Innovative electronic civil disobedience is a feature of a strong worldwide anti-globalisation movement. Examples include politically motivated hackitism, culture jamming and cracking web sites, as well as e hijacking. Do we need to get savvier in this area, in your opinion?
I think that the internet offers us a huge opportunity as a social movement that is up against powerful interests, politically and economically. The internet is cheap and fast. The civil rights movement in the last century, or the anti-slavery a century before, did not have this advantage. It is therefore vital that we stay on top of new developments in this area and that state control is kept at bay.
Q. Of all your direct action activities which have been the most personally fulfilling?
A. With direct action, it must be hunt sabbing. "Personally fulfilling" is probably the wrong phrase, though. It was wonderful to see so many people getting involved, and so many people coming to help if hunters attacked someone. But my most fulfilling activities were campaigns, of which direct action was only a part.
We were very successful against fur farming in Austria. After a long campaign, including much direct action like animal liberations and occupations, but also arson, fur farming was banned in 1998 and all fur farms closed.
The other most successful campaign was against wild animal circuses. Since 1996, we have been outside most of the shows of the three wild animal circuses in Austria. We had to take a lot of violence, and the ALF retaliated with two arson attacks, and we lost in all court cases, but still two of the three circuses went bankrupt. Our circus video, which was sent to all parliamentarians, together with lots of public video showings, did the trick, seemingly: we are about to get a new law saying that all wild animal circuses will be banned from Austria from 2005 onwards. As a consequence, all circuses have sold their wild animals abroad. Right now, there is no wild animal circus in Austria.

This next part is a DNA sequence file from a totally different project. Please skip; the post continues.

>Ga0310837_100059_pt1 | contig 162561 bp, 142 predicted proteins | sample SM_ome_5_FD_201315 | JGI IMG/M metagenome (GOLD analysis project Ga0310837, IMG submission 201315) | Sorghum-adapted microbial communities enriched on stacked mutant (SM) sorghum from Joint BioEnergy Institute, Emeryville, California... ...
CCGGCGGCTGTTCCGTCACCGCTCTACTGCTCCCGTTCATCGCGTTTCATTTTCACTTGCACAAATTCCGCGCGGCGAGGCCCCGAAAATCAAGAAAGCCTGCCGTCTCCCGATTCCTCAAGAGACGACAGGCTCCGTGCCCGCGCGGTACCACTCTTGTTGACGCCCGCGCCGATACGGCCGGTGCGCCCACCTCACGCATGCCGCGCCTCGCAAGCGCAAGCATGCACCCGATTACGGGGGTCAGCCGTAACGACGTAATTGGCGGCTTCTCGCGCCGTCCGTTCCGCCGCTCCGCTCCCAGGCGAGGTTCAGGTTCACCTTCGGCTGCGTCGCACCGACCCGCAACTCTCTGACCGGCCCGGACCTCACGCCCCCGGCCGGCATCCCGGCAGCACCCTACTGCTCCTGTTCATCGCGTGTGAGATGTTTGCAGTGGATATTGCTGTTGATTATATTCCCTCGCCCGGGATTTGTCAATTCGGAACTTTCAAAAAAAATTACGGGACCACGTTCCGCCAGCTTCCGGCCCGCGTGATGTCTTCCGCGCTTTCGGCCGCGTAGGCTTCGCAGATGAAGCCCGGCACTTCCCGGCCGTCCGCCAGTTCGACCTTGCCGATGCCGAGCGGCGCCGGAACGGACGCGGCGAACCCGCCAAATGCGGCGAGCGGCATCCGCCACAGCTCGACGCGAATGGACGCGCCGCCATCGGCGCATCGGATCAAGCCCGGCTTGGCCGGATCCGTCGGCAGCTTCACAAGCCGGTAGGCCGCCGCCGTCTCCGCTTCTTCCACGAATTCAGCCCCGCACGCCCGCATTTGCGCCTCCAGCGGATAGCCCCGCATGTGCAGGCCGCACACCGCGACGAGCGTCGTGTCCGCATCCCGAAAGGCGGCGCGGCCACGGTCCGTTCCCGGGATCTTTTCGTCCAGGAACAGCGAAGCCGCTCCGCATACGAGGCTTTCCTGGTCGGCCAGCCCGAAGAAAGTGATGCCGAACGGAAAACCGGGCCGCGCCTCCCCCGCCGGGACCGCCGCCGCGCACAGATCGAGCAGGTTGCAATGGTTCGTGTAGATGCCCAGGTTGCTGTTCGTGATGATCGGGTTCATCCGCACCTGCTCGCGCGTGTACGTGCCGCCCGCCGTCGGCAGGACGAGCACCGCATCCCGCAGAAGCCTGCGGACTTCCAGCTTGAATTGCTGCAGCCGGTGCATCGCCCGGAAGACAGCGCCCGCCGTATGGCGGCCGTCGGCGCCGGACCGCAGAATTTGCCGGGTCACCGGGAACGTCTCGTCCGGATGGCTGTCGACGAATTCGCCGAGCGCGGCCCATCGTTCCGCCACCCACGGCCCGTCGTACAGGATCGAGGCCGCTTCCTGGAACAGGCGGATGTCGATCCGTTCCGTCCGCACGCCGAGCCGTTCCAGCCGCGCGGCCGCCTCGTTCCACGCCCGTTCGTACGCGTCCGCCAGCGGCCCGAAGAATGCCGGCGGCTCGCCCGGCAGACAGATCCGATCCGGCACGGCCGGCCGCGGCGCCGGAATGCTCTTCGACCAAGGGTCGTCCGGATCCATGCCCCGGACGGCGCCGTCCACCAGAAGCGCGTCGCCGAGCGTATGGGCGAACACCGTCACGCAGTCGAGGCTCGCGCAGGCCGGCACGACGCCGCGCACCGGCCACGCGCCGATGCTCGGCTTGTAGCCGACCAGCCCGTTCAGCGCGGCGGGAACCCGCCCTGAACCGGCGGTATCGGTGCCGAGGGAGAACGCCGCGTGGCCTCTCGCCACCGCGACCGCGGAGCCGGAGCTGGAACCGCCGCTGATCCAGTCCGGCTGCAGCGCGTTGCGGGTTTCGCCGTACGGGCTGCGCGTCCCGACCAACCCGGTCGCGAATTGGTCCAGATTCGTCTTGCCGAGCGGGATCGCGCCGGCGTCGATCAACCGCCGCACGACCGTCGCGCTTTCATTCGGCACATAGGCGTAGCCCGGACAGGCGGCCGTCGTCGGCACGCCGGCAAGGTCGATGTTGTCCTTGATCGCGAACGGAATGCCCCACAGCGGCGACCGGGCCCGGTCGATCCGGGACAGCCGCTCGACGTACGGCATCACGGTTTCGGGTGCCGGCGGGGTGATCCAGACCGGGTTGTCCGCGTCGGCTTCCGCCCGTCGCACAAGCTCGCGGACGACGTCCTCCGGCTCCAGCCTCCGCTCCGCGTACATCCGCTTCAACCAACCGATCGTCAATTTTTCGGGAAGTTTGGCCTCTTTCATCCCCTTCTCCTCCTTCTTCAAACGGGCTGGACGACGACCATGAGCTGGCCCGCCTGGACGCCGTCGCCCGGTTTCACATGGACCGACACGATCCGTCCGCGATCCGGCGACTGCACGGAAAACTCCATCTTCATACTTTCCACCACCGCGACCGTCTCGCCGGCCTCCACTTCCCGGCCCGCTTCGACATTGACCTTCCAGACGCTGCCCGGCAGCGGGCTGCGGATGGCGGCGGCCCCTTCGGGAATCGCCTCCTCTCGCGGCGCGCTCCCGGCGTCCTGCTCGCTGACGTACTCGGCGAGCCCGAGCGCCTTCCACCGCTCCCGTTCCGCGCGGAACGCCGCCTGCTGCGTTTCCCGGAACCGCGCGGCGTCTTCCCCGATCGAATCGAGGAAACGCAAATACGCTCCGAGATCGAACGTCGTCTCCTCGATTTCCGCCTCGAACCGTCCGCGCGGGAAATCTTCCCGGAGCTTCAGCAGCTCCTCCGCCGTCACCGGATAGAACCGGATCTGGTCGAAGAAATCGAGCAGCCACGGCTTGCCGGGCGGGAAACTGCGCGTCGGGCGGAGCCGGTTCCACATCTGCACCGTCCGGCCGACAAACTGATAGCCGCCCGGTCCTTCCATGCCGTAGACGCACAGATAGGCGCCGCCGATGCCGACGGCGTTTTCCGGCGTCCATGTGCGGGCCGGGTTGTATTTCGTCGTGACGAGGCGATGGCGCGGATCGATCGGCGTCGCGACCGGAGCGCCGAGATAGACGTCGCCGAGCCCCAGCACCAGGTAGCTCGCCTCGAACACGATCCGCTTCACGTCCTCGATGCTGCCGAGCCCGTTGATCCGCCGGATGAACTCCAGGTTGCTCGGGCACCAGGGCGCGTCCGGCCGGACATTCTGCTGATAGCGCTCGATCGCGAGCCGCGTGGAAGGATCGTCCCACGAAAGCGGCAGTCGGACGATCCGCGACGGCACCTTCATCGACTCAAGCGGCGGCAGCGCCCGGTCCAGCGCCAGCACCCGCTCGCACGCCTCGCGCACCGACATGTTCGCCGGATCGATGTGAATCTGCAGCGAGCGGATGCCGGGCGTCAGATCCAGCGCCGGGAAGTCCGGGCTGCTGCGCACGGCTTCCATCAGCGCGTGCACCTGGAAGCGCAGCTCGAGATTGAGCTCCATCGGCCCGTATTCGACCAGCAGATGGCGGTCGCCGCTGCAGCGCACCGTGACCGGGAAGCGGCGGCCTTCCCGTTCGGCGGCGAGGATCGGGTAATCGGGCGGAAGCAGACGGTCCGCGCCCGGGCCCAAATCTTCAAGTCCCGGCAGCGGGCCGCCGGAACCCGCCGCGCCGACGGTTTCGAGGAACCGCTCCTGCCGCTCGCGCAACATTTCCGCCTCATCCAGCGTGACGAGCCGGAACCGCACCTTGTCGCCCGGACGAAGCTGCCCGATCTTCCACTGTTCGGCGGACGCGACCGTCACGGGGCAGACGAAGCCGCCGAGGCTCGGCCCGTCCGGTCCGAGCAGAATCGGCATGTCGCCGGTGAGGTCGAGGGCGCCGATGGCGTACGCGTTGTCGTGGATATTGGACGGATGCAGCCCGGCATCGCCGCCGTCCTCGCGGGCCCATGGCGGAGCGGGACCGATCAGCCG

Q. What is your opinion on rights versus reform?
A. There is not so much of a split in the movement regarding this question here in Austria, as I know there is in the USA, for example. Thinkers like Paula Cavalieri made the point quite clear when she visited Austria last time: reform does not hinder the development of the rights ideal, but it waters down our expectations and it costs us time.
I guess this is the attitude everywhere, mostly. I am very positive about the future of the rights movement. It is getting to be more and more of an issue in Austria.
Q. Tell us about your research on the parallels between factory farming and the Nazi use of slave labour. What conclusions did you arrive at?
A. If you read the original sources, you find that the attitude of the Nazi leaders to Slavic people was very similar to the attitude of human society today to non-humans, i.e., we are superior to them, and we use them to our advantage, but are nice to them if it does not cost us much. Slavic people were caught in their millions in the east of Europe and carted to slave labour camps in the Third Reich. They were not considered persons before the law. But there were welfare laws to protect them. However, the more desperate the war or the more important the situation, the more brutal was their treatment, including a complete exploitation leading to death from exhaustion Ð similar to battery hen farms today, for example.
Indeed, the situations are eerily parallel: from the basic ideology to the practical implementation to the individual fate of the victims.
Q. You are the first person in Austria to strengthen and unify the movement by organising the 1st National AR Conference in September 2002. Tell us about that.
A. From the 5th to the 8th of September, we had the first Austrian AR conference, indeed. Some 400 people came and participated in a total of 30 workshops, four discussions and 10 main talks and debates. Also, 20 hours of AR videos were shown in a special video room. We modelled the conference on the Washington AR conference in the USA. It was very successful.
Since the conference, a new spirit has emerged, a new flavour of cooperation and tolerance within the movement, and more active people than ever before. I definitely recommend this type of activity to anyone.